Reports of the minivan's death have been greatly exaggerated. Even in a dreadful 2009, the segment managed more than 400,000 sales. That's way down from its heyday but still more than double the volume of, say, the hotly contested luxury compact crossover segment.
That’s why Toyota, although it has led the charge into crossover vehicles, saw no reason to change the formula of the new Sienna for 2011.
“The Sienna is developed for people who see the minivan as the perfect vehicle,” Toyota vice president Bob Carter said at a recent press conference in Southern California.
You’d be forgiven for not instantly noticing the third-generation Sienna’s all-new, CALTY-designed sheetmetal. Unlike most minivan relaunches of late, there’s been no attempt to excise or hide the van’s main attributes: dual sliding doors, a low ride height, and a sloping, easy-to-see-over hood are all present and accounted for.
Under the skin, the biggest addition is the segment’s only four-cylinder engine. The 187-hp, 2.7-liter, which also powers the Venza, nets 26 mpg on the highway, a new best among minivans. Customers can still opt for a 3.5-liter V-6, and both engines are now paired to six-speed automatics. Otherwise, the Sienna is mostly unchanged mechanically, riding on the same 119.3-inch wheelbase and retaining strut-type front and torsion-beam rear suspensions. All-wheel drive is once again an option with the V-6, and it now actively transmits torque to the rear wheels as needed.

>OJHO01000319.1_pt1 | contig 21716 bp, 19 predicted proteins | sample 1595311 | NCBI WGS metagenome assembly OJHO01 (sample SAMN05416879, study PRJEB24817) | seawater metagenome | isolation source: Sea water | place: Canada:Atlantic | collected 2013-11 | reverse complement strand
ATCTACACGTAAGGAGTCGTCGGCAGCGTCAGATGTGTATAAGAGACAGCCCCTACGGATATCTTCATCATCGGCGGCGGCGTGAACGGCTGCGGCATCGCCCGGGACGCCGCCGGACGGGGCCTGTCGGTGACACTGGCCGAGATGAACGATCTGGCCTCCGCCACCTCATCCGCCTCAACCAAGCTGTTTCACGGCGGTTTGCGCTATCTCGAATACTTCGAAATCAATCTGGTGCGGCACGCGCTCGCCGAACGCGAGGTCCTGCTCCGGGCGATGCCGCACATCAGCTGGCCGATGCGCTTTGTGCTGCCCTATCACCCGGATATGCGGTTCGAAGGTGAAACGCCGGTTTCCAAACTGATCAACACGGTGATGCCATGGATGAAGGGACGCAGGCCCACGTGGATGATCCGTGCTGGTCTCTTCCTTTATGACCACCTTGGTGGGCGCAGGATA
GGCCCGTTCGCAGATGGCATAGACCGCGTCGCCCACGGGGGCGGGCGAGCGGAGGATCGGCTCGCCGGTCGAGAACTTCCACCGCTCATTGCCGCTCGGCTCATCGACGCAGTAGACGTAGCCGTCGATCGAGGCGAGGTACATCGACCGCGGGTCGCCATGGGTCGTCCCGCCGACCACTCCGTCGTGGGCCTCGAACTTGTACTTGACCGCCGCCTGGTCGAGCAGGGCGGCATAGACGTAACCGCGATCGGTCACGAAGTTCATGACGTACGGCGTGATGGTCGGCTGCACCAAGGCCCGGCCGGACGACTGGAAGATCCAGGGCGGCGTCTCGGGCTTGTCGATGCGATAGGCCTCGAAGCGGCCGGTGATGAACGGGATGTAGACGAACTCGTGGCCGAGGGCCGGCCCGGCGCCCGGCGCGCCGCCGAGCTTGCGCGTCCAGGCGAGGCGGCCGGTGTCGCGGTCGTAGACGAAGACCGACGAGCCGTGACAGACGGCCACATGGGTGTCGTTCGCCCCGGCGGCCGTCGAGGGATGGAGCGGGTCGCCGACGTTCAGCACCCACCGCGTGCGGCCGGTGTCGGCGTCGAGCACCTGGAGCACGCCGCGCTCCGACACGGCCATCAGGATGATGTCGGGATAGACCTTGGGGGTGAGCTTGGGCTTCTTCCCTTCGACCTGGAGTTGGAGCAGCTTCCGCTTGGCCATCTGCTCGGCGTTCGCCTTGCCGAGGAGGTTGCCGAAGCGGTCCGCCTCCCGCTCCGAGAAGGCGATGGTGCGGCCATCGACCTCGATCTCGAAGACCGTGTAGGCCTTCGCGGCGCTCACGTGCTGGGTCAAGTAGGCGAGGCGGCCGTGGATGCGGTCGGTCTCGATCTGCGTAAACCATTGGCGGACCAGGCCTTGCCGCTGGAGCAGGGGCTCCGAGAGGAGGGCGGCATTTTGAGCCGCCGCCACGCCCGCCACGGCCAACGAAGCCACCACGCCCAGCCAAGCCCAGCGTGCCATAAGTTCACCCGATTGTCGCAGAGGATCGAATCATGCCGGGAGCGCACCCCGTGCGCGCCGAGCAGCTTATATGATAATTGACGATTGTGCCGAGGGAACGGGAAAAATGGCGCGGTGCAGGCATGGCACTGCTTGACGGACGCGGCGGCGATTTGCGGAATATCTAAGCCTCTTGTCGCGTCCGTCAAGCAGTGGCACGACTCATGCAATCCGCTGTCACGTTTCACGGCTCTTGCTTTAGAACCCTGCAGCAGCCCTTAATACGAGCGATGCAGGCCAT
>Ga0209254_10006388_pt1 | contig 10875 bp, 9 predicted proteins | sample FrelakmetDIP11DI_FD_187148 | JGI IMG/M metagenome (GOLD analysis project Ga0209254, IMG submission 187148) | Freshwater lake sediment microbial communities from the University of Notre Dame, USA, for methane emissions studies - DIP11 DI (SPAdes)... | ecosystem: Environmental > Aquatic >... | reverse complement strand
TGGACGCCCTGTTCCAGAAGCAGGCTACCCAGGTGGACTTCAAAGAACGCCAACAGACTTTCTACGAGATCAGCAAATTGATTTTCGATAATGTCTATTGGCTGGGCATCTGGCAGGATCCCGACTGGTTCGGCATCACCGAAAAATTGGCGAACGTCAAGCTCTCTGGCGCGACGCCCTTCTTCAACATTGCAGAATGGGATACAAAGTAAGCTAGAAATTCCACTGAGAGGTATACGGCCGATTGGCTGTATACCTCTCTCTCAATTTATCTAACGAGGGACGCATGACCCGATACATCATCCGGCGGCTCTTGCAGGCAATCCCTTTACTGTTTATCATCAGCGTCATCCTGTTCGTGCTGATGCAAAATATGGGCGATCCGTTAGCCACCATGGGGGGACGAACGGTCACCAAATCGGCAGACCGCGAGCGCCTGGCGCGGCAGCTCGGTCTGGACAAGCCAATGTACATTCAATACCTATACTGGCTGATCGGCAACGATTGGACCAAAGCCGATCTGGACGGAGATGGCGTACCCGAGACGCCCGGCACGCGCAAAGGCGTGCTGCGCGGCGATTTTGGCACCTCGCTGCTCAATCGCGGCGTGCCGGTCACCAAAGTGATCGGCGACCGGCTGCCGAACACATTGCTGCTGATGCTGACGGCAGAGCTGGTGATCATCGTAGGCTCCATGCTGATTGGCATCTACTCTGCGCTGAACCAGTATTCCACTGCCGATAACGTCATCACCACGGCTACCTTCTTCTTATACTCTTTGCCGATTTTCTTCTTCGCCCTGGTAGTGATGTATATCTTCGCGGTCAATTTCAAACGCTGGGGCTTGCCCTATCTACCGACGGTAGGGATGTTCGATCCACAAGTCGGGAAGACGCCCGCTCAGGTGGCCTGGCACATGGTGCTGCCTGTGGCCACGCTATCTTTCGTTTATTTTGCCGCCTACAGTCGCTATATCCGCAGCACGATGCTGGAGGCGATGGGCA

Interior advancements -- traditionally the highlight of any minivan redesign -- are mostly evolutionary. The available rear-seat entertainment system can now play two DVDs at once, meaning less fighting over who watches what. Second-row seats fold and slide all the way forward but still don’t fold down into the floor. Removing and carrying them is not hard -- if you can find a place to stow them outside the vehicle, or course. Cargo volume behind the third- and second-row seats is actually down from last year’s van, although total volume is up by about a foot. For drivers, a backup camera is now standard on all but base four-cylinder models. There’s also a designated compartment between the front seats for purses and man bags, so they won’t slide around during aggressive driving.